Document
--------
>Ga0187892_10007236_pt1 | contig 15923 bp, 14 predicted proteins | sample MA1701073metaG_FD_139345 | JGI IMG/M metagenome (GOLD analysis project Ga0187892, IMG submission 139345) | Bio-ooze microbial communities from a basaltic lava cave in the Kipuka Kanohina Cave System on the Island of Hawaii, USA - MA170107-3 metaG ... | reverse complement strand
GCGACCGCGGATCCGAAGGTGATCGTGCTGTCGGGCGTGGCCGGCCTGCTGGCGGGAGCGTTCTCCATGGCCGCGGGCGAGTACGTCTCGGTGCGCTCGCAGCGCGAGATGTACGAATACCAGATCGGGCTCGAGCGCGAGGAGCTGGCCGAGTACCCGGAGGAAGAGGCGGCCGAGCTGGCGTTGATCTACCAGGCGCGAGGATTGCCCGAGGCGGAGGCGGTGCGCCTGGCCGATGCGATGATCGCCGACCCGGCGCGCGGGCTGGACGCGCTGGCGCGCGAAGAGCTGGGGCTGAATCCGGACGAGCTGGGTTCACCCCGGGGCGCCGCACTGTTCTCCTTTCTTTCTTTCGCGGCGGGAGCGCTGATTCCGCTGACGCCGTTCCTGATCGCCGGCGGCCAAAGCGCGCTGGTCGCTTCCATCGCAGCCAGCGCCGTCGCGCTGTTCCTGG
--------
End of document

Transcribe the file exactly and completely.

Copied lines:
>Ga0187892_10007236_pt1 | contig 15923 bp, 14 predicted proteins | sample MA1701073metaG_FD_139345 | JGI IMG/M metagenome (GOLD analysis project Ga0187892, IMG submission 139345) | Bio-ooze microbial communities from a basaltic lava cave in the Kipuka Kanohina Cave System on the Island of Hawaii, USA - MA170107-3 metaG ... | reverse complement strand
GCGACCGCGGATCCGAAGGTGATCGTGCTGTCGGGCGTGGCCGGCCTGCTGGCGGGAGCGTTCTCCATGGCCGCGGGCGAGTACGTCTCGGTGCGCTCGCAGCGCGAGATGTACGAATACCAGATCGGGCTCGAGCGCGAGGAGCTGGCCGAGTACCCGGAGGAAGAGGCGGCCGAGCTGGCGTTGATCTACCAGGCGCGAGGATTGCCCGAGGCGGAGGCGGTGCGCCTGGCCGATGCGATGATCGCCGACCCGGCGCGCGGGCTGGACGCGCTGGCGCGCGAAGAGCTGGGGCTGAATCCGGACGAGCTGGGTTCACCCCGGGGCGCCGCACTGTTCTCCTTTCTTTCTTTCGCGGCGGGAGCGCTGATTCCGCTGACGCCGTTCCTGATCGCCGGCGGCCAAAGCGCGCTGGTCGCTTCCATCGCAGCCAGCGCCGTCGCGCTGTTCCTGG